Thirteen strains from blood samples isolated from 12 patients with bacteremia had the following 4 STs: 1420, 1421, 1428, and 368 (Table 1). Nine isolates with ST1420 were isolated from 8 of the 12 patients. We observed that strains that caused bacteremia were identified as ST1420 at a significantly high rate (p = 0.03 by Fisher exact test), suggesting an association between ST1420 and bacteremia cases with Tokyo strains.
To evaluate the relationship between ST1420 and other B. cereus isolates associated with nosocomial infections, we performed MLST for the Tochigi, Tottori and Kochi strains. The strains were also isolates from nosocomial infections by B. cereus in Japan but occurred in different prefectures and different years. The Tochigi strains were determined to have 19 distinct STs (Table 2), 8 of which were novel. Fifteen isolates from blood samples of 9 patients with bacteremia had the following 5 STs: 1420, 1425, 167, 365, and 368. Eight strains with ST1420 were isolated from 4 of 9 patients with bacteremia. The Tottori strains, all isolated from blood samples of patients with bacteremia, had the following 6 STs: 1420, 1431, 163, 368, 953, and 1828 (Table 3). ST1420 was isolated from 5 patients. ST1420 was also a dominant ST among isolates from patients with bacteremia involving the Tochigi and Tottori strains, similar to that for the Tokyo strains. The Kochi strains, which were also isolated from 4 blood samples of 3 patients with bacteremia, had the following 3 STs: 1432, 368, and 427 (Table 4). Although it was not possible to rule out the likelihood that strains with other STs were associated with the bacteremia cases in Kochi, in general, samples from different hospitals suggested a significant relationship between ST1420 and bacteremia (p = 0.0006 by Fisher exact test) even when the Kochi strains were taken into account.
ST1420 was a novel ST that had a new tpi allele number, registered as 210 (Table 5). ST1420 had a combination of allele numbers that was the most similar to that of ST366 in the MLST database. ST1420 and ST366 had the same allele numbers at 5 (glpF, gmk, pta, pur, and pycA) of 7 loci used in the MLST analysis. Allele tpi 210 of ST1420 differed from tpi allele 83 of ST366 by only 1 nt. In addition, a search of genome sequences of B. cereus strains in the National Center for Biotechnology Information (https://www.ncbi.nlm.nih.gov/) database showed that ST1420 had an allele profile closest to B. cereus strain 2M5. ST1420 and B. cereus strain 2M5 had the same allele numbers at 6 loci (glpF, gmk, ilvD, pta, pur, and tpi), including the tpi allele 210 detected in this study.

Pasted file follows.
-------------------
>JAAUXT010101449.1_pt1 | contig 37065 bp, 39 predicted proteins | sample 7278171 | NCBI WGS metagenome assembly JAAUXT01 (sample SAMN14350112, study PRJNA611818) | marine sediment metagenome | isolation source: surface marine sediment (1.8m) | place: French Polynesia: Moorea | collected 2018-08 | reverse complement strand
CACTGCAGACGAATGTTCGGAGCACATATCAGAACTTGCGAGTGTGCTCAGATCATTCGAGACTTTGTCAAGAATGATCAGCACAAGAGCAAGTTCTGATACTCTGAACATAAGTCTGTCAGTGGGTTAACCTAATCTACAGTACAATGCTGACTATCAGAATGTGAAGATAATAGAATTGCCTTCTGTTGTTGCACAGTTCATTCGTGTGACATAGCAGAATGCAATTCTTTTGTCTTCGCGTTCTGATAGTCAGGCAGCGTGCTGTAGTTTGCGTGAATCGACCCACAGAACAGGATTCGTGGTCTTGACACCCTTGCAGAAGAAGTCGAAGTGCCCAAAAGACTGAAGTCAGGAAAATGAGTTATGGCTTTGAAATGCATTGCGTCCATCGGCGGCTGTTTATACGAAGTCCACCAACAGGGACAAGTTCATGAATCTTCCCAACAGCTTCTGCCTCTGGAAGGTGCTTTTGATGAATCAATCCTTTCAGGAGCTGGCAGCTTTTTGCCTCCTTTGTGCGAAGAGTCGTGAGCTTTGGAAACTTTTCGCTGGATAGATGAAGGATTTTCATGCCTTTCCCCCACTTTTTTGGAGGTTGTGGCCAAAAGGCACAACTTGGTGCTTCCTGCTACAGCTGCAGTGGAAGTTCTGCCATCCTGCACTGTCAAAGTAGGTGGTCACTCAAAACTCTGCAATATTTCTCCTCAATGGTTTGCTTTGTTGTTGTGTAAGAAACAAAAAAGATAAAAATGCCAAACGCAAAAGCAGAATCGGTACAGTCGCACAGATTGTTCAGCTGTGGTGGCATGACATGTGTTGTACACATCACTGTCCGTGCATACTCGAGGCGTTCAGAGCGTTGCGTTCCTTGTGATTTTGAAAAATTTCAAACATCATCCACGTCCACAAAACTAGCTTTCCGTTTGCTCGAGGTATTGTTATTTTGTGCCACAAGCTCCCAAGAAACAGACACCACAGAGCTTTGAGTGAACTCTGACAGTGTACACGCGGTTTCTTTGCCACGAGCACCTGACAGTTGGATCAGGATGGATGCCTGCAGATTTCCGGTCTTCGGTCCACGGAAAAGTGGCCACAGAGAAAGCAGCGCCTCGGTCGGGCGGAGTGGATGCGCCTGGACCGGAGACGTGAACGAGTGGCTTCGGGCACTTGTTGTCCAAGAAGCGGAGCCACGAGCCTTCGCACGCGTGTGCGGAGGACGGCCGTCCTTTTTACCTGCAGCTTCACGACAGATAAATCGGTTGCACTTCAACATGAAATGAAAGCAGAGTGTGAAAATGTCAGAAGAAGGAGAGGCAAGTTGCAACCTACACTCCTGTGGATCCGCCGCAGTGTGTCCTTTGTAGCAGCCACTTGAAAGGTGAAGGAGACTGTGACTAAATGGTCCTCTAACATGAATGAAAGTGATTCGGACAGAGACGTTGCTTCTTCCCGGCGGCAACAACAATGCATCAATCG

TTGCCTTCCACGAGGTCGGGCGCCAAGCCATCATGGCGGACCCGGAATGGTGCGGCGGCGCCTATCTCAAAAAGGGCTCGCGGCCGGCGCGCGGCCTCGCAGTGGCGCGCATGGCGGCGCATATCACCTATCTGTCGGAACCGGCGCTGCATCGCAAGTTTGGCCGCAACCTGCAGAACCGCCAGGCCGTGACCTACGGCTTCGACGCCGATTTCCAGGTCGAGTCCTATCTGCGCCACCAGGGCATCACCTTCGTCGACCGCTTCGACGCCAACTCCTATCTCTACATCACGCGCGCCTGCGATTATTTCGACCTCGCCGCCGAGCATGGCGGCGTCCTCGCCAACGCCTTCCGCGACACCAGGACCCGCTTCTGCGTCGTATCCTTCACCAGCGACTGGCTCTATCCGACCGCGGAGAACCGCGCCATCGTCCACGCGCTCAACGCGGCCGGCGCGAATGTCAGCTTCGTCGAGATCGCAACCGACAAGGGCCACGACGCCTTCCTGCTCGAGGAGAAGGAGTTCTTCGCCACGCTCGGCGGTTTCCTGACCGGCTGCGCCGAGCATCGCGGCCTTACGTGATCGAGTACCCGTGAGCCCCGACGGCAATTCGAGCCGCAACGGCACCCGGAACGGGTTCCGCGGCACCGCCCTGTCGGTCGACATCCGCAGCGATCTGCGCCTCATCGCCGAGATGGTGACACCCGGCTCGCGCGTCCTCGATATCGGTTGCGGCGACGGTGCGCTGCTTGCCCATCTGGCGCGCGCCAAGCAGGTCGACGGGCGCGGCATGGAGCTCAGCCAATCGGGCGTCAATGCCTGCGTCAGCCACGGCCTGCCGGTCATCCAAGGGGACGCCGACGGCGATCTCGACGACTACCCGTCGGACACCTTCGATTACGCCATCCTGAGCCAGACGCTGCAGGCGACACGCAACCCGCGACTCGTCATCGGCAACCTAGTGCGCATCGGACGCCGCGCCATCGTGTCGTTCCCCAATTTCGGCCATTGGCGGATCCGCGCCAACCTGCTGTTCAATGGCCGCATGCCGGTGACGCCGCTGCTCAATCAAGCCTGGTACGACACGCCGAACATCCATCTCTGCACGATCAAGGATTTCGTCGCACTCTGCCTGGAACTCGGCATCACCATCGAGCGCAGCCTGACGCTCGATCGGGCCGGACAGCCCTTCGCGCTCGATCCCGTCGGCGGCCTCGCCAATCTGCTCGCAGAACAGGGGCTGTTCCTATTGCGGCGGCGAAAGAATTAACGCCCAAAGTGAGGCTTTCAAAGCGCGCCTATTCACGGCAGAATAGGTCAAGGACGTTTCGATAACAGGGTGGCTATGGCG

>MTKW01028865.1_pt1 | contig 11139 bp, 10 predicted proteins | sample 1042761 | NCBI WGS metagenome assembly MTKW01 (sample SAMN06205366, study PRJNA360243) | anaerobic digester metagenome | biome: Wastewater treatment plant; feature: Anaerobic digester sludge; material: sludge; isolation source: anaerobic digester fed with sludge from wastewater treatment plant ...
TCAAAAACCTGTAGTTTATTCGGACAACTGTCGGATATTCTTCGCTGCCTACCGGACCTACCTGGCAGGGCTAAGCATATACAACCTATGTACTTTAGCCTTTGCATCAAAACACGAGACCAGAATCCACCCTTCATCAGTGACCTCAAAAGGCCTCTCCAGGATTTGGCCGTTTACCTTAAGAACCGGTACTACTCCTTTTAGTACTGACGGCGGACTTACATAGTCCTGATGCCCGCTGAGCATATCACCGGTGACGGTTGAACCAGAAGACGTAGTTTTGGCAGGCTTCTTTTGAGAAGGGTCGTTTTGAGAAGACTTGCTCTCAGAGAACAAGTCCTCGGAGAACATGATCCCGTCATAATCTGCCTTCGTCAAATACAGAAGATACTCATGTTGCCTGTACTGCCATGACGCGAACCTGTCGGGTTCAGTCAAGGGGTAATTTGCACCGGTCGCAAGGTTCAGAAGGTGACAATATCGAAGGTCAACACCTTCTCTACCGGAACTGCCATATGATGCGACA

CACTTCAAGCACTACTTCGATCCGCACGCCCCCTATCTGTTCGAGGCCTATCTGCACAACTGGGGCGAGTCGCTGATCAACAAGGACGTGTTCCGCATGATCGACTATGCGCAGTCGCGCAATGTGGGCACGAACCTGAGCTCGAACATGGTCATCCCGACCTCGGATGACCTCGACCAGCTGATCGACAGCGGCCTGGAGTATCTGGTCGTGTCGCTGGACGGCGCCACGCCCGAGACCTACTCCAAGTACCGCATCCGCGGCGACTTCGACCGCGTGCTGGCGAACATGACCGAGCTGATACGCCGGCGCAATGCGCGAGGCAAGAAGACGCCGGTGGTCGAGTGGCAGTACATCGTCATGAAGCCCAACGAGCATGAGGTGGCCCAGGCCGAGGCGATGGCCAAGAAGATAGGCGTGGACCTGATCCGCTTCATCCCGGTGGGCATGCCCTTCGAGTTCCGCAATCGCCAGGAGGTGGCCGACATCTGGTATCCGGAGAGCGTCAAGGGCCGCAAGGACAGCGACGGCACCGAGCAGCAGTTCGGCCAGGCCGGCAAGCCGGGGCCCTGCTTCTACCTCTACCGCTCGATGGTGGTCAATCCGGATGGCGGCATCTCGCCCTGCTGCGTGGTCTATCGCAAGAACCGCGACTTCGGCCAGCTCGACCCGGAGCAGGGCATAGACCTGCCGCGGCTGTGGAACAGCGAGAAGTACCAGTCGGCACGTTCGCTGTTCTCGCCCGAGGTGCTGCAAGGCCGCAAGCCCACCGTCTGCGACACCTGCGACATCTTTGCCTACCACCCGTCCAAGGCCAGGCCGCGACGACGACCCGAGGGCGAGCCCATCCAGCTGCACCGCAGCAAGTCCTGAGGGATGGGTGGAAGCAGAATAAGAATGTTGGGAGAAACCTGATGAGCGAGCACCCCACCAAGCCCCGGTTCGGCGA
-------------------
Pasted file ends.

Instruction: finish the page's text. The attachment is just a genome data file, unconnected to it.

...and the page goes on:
To determine if ST1420 strains isolated from the different hospitals were derived from a single clone, we performed PFGE analysis for ST1420 strains from the Tochigi and Tottori strains and compared the results with those for Tokyo strains (Figure 2). All ST1420 strains formed a single cluster but some differences were observed in the band pattern. Therefore, although the ST is the same, these strains are not derived from a recently emerged single clone.
To investigate the relationship between B. cereus isolates in the present study and other strains of the B. cereus group, we constructed phylogenetic trees by using concatenated sequences from 7 housekeeping genes used in MLST. ST1420 was classified into the Cereus III lineage, which is more closely related to the Anthracis lineage than to Cereus I and II lineages (Figure 3, panel A). Most strains isolated from patients with bacteremia were grouped into the Cereus III lineage, suggesting closer relationships with B. anthracis. Among Tokyo and Tochigi strains, isolates from patients with bacteremia were classified only into clade I, which includes Cereus I, Cereus II, Cereus III, and Anthracis lineages, whereas isolates from the environment were distributed not only in clade I but also in clade II (Figure 3, panel B).
We performed MLST analysis to identify genotypic characteristics of B. cereus clinical isolates from recent nosocomial infections in Japan. We established that ST1420, which has a novel combination of allele numbers of the 7 loci used in MLST, was the major ST in strains isolated from patients with bacteremia. The strains were isolated from hospitals in different prefectures of Japan in which nosocomial infections by B. cereus occurred during 2006, 2012, and 2016. Our analyses suggested that ST1420 is a high-risk clone that has a major association with recent nosocomial infections and bacteremia cases caused by B. cereus in Japan.